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Latvian Container Terminal Tracks Cranes Via RFID

The system, provided by Autepra, enables the Baltic Container Terminal to identify the locations of containers being loaded or unloaded at the Freeport of Riga, based on the tagged cranes carrying them.
By Claire Swedberg
Aug 12, 2013

The Baltic Container Terminal (BCT), a facility at Latvia's port authority, Freeport of Riga, has deployed an automated solution for managing the movements of containers onto and off of vessels that includes radio frequency identification. The system employs multiple identification technologies to identify containers and terminal tractors, and thereby better manage vessel loading and unloading processes. Based, in part, on cameras and optical character recognition (OCR) software, the solution utilizes passive ultrahigh-frequency (UHF) RFID technology to identify a particular terminal tractor and determine if that vehicle is in the proper position under the gantry crane for loading or unloading containers. The solution is provided by Autepra.

BCT has three gantry cranes to service up to three vessels simultaneously, and can accommodate a total of 12 tractors (four per crane) that transport containers to and from the vessel loading and unloading area. As a vessel is unloaded, a BCT crane moves a 20- or 40-foot container onto a waiting terminal tractor. Prior to installing the automated system earlier this year, BCT required a tallyman to read the ID number painted on each container and record that data on his or her mobile computer, along with the tractor's ID. He or she then visually inspected the container and made note of any visible damage. Following that procedure, the tallyman radioed the tractor operator to begin container transportation.

A reader and four antennas are installed on each side of BCT's loading cranes.
The tractor delivered the container to a nearby storage area to await shipment by truck or train to destinations within Latvia, as well as to Russia or other countries within the Commonwealth of Independent States (CIS). The system is designed to move as many as 40 containers onto or off of a vessel per hour. The process worked in reverse for export containers. Tractors delivered a container to the assigned crane, and then waited under that crane for a tallyman to inspect it, thus ensuring that the appropriate container was loaded according to the bill of lading's requirements. That worker then visually inspected the container again and, in the event that any problems were discovered, recorded them using a handheld computer (Honeywell's LXE MX3 Plus model).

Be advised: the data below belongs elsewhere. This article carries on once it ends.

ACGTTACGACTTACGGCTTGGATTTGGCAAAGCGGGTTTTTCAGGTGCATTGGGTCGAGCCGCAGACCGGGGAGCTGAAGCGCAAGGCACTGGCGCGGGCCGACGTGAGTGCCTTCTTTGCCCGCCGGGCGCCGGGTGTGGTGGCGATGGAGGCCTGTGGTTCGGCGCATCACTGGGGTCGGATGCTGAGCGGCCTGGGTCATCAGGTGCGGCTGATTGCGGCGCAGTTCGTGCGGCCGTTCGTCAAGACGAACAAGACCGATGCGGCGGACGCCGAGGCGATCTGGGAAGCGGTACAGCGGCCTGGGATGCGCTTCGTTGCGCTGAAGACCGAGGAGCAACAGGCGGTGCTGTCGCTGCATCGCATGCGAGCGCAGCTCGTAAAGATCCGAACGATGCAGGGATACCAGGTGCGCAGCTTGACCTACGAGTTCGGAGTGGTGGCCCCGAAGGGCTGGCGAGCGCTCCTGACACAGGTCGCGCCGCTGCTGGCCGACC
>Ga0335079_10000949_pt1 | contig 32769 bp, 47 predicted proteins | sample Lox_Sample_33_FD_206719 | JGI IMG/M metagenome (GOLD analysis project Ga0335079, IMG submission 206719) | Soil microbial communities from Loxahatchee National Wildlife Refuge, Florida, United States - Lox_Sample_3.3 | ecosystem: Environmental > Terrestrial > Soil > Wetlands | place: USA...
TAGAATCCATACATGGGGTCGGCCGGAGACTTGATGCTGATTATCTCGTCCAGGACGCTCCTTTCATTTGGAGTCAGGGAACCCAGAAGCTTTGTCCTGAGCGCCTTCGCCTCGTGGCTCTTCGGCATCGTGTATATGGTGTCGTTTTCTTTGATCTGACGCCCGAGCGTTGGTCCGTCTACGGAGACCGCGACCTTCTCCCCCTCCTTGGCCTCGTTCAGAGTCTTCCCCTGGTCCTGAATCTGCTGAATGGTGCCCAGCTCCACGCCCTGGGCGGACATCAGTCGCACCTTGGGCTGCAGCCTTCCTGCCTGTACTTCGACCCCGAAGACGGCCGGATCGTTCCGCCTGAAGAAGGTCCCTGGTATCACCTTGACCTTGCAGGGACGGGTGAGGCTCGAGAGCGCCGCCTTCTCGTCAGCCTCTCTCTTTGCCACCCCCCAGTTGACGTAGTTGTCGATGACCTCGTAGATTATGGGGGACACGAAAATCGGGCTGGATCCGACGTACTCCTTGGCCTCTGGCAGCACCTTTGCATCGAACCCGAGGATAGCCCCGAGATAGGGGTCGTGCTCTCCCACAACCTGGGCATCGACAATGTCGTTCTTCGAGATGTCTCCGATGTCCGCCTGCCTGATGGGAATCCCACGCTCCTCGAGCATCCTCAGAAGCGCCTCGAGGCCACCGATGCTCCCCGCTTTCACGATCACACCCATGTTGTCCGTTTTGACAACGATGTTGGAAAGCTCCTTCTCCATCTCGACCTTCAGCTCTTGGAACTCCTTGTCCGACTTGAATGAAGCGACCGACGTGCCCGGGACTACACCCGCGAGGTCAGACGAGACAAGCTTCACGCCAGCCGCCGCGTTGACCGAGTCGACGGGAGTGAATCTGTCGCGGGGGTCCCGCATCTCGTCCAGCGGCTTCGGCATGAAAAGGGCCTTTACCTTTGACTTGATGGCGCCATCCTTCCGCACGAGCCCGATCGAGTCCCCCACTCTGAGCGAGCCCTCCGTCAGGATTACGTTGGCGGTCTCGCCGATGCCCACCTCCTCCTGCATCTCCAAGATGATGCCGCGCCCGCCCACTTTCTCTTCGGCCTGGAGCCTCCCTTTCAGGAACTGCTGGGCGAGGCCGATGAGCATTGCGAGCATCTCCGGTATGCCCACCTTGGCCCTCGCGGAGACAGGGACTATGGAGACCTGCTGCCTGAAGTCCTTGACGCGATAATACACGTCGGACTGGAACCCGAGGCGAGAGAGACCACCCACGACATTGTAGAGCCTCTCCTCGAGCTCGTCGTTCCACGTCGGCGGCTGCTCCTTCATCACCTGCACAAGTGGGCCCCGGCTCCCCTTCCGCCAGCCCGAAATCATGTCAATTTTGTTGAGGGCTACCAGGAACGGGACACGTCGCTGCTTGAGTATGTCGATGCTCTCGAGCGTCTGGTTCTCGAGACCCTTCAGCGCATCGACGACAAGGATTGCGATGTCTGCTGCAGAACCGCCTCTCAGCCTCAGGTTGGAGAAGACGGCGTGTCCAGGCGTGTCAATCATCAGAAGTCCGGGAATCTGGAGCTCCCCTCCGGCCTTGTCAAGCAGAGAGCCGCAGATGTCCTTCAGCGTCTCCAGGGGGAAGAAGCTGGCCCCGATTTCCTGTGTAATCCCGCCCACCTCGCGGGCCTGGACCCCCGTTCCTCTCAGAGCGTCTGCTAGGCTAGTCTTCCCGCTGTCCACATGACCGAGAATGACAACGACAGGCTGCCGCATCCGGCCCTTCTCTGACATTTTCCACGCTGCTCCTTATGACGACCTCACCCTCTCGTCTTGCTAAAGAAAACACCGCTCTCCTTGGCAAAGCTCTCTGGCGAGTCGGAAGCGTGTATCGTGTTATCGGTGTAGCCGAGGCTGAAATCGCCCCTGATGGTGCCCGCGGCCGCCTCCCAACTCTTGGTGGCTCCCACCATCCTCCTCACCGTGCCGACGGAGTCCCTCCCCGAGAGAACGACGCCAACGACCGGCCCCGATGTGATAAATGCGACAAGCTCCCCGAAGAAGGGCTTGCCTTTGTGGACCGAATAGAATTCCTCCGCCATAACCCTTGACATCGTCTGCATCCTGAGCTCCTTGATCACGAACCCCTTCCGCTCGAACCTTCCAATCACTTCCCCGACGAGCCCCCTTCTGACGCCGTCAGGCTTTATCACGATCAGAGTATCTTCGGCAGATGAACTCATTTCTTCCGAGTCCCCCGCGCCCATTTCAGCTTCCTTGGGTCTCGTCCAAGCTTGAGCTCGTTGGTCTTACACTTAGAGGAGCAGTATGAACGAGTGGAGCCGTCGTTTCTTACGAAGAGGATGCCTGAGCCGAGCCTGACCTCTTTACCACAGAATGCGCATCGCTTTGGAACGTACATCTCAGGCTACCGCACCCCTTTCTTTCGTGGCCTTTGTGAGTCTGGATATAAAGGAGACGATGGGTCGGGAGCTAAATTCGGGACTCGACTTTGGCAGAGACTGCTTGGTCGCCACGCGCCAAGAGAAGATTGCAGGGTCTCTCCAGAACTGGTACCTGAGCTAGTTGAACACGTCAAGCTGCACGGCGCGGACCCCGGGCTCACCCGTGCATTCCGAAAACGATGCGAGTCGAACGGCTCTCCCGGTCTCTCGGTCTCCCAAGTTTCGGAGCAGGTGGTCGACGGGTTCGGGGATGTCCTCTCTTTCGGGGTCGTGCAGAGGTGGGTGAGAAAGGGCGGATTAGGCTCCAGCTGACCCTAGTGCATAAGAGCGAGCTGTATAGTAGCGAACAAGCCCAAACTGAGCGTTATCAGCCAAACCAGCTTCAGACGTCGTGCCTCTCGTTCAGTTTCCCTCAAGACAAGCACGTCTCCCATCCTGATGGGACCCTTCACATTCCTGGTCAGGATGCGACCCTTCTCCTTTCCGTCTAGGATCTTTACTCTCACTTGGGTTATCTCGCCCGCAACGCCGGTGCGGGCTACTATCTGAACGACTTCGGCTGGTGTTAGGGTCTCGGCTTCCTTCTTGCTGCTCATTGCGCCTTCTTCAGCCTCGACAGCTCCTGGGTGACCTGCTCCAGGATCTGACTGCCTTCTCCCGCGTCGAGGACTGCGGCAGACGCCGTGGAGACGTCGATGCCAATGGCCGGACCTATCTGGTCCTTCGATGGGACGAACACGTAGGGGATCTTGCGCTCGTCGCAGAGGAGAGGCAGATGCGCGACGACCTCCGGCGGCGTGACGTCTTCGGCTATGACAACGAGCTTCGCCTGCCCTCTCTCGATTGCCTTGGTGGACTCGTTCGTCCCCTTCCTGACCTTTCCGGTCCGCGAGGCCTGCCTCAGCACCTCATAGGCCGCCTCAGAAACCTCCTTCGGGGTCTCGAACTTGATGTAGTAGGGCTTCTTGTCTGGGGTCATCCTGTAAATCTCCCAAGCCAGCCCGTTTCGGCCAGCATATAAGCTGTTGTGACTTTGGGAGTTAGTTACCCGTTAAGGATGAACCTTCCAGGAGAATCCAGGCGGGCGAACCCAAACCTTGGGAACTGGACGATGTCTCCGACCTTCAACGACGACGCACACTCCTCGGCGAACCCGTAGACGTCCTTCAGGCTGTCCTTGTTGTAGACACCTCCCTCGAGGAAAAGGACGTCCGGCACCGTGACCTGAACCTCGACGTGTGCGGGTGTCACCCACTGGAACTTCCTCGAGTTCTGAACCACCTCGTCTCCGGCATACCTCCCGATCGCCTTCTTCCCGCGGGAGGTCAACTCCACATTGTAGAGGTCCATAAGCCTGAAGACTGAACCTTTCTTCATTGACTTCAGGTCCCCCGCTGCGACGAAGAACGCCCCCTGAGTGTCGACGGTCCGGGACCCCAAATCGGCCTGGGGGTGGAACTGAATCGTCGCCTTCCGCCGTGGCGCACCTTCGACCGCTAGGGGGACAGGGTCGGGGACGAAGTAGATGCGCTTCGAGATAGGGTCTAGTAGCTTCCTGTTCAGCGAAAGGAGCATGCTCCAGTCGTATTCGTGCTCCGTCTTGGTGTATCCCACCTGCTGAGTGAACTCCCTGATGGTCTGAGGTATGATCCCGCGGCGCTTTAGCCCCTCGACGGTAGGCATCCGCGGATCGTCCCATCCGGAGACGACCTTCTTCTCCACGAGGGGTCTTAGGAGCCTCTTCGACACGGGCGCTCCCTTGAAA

The company required three tallymen working 24 hours daily to complete these tasks, and thus sought an automated solution that would reduce the expense of those employees' salaries. The system also had another shortcoming, says Tomas Girdzevicius, Autepra's director—visual inspection by an individual standing within the loading area could not detect any problems on top of the container. Moreover, he reports, the movement of heavy machinery created a risk of worker injury.

The automated system, provided by Autepra, includes cameras and OCR software to ensure that the correct container is being loaded or unloaded. Those cameras also automatically take pictures of each side of every container, thereby creating a record of any damage found.

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